Modi will do well if he keeps in mind that jobless growth became UPA’s Achilles heel
Employment and job creation may not be the strongest point of this government and certainly not a talking point. Its track record in generating jobs over the last three years remains a chimera.
Prime minister Narendra Modi seems to have realised this huge gap in the delivery vis-à-vis promise of creating 10 million jobs in the run up to Lok Sabha elections in 2019. This has triggered a review of the jobs scenario to enable the government to adopt some sort of a mid-course correction of its policy formulation before Modi gets ready to face the electorate again in 2019.
While the sweepstakes are huge for Modi in person and the ruling BJP, there’s no empirical data to prove the claims of treasury benches that no productive jobs have been created which are commensurate with the over seven per cent annual GDP growth reported for the last three years.
Jobless growth turned out to be the Achilles heel for the erstwhile United Progressive Alliance regime during their 10-year regime. Modi will do well in taking the market indications very seriously on prevailing ‘jobless growth’ at the review this Sunday.
BJP’s claims of 60-65 per cent mudra loans worth over Rs 7.5 lakh crore disbursed to small businesses translated to more than six crore jobs is subject to public scrutiny. There’s no scientific data that supports this claim. For instance, the last comprehensive survey done in 2012 by NSSO and CSO reflected measly three per cent cumulative jobs growth during 2004-12 when UPA was in power. After that, there’s hardly any rounded data to support the BJP bosses unverified excessive claims.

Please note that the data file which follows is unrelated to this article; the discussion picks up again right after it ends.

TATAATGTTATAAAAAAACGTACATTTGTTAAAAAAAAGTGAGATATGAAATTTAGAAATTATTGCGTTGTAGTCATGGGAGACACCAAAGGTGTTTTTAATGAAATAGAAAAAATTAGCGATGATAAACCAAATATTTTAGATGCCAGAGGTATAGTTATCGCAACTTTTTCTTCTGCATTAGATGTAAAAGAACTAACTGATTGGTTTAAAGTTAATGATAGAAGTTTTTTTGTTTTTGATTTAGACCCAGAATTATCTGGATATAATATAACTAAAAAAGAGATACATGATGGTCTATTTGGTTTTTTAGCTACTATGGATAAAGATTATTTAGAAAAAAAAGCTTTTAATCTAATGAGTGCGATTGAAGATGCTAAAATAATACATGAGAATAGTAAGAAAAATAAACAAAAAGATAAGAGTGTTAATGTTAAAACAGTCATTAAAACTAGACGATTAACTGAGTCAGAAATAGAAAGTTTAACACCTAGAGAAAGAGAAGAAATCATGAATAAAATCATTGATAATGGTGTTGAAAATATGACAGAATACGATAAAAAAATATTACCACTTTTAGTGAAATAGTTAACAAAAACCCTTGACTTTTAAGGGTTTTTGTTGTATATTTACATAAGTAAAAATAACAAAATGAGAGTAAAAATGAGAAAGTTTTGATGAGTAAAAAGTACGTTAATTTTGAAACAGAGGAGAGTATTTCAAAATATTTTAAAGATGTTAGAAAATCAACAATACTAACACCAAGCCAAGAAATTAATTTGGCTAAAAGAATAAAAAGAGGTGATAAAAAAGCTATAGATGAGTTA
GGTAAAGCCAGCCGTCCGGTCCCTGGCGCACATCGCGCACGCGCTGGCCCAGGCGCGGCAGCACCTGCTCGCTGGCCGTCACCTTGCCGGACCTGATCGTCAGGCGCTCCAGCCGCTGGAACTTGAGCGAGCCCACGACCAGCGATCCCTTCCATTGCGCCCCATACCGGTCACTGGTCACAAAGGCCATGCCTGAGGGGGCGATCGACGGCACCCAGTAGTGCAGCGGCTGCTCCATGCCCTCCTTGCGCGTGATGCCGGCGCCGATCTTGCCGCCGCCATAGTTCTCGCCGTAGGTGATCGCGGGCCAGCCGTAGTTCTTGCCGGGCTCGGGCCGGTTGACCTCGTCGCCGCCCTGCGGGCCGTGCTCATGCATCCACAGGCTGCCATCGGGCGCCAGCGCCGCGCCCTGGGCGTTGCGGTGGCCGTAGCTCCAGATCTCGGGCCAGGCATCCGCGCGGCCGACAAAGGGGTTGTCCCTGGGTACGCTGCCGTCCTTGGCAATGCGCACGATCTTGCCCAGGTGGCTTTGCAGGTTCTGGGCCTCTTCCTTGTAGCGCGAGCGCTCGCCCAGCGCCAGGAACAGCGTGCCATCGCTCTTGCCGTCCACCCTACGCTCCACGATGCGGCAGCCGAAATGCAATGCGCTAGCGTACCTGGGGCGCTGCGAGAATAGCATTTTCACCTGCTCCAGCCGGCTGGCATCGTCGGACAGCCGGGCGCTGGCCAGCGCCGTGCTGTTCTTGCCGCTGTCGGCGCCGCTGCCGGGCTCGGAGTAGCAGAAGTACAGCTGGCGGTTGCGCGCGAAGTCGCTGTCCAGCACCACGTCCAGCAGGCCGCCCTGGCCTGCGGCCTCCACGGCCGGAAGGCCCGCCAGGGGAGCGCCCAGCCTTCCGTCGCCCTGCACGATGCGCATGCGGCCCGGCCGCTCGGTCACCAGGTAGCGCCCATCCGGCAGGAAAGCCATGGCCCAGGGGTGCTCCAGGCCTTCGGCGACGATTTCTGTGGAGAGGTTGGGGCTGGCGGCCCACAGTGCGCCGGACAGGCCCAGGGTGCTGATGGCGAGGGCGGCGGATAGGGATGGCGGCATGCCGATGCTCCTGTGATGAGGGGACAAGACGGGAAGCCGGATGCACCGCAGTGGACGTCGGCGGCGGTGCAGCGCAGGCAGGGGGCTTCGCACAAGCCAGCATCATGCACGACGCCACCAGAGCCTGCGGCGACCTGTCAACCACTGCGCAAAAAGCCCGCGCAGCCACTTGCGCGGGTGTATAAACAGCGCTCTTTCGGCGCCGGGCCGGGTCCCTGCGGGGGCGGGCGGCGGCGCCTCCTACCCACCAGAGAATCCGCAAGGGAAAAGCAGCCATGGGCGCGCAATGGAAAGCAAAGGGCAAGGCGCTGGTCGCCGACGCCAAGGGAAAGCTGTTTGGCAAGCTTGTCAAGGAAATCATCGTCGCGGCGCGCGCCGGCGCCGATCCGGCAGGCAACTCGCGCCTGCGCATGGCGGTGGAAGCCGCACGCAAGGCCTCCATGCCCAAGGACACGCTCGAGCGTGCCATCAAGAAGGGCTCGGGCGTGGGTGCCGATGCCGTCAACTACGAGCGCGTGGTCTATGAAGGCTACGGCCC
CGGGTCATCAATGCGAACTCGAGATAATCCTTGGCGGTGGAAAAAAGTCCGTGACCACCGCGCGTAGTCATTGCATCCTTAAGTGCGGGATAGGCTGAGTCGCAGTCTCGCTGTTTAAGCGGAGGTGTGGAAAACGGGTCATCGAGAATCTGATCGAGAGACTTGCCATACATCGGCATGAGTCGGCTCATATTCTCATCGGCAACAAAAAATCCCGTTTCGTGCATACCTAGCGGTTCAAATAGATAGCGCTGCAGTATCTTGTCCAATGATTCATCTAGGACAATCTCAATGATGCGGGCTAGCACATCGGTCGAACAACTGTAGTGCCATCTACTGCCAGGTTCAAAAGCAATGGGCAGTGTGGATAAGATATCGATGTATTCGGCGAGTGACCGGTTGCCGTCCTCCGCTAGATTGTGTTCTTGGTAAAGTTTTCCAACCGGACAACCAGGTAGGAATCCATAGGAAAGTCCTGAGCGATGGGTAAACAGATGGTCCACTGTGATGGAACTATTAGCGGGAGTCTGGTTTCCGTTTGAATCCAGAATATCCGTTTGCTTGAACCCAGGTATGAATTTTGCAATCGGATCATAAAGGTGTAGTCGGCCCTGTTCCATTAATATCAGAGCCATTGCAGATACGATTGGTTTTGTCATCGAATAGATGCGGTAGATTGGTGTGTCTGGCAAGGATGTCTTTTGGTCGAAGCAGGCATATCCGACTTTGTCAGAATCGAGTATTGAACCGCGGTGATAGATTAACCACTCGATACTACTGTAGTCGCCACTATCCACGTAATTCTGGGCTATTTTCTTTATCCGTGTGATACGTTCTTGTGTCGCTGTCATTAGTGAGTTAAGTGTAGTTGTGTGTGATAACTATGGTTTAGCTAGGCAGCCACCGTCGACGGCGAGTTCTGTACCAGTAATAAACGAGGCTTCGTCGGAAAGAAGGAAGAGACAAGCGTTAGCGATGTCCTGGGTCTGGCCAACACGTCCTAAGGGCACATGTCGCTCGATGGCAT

On the contrary, the 2016-17 economic survey admitted that job growth was sluggish. Based on the labour ministry’s unemployment and employment survey reports, the unemployment rate was on a steady rise beyond five per cent annually in the last two years.
As per official data, six major sectors like manufacturing, trade, construction, health, education, information technology, transportation, hotels and restaurants added 641,000 jobs during July 2014–December 2016. This does not include the jobs created during January-March 2016 for which the data was not available. However, demo demolished jobs in the unorganised sector as many daily wagers were laid off, this has been corroborated by the labour ministry’s own statistics.
ManpowerGroup Employment Outlook Survey released a few days back pointed to slow hiring activity across sectors for the sixth quarter in a sequence. The survey based on 4,910 major employers in the country, did not report any optimism in the current quarter as well. Sharp decreases expected in hiring at 28 and 26 per cent across sectors like services and manufacturing during July-September 2017 send out ominous signals for the Modi government. Jobs outlook in particular seem to be weak or in deceleration mode across sectors like finance, insurance, real estate, transportation, utilities, mining and construction.
But, there may be a ray of truth in Niti Aayog’s argument that most of the jobs and hiring that happened in the informal sector and small businesses may not have been captured to present a more comprehensive picture. Its vice chairman Arvind Pangariya had not only discounted the labour ministry data but also offered an alternative formulation for capturing the work opportunities created on a wider matrix. While investing in jobs data collection was required urgently, the government can still depend on EPFO and ESIC inputs to capture a larger picture.
Most frustrating is that the jobs scenario continues to be bleak notwithstanding over
$62 billion foreign direct investment inflows, continued investments by portfolio investors in stock markets and front-ending of public investments.
Unless corrective measures are taken on a war footing to create productive and paying jobs, Modi is bound to lose the plot and the political narrative. Modi cannot under estimate peoples’ uneasiness and restlessness on unavailability of jobs.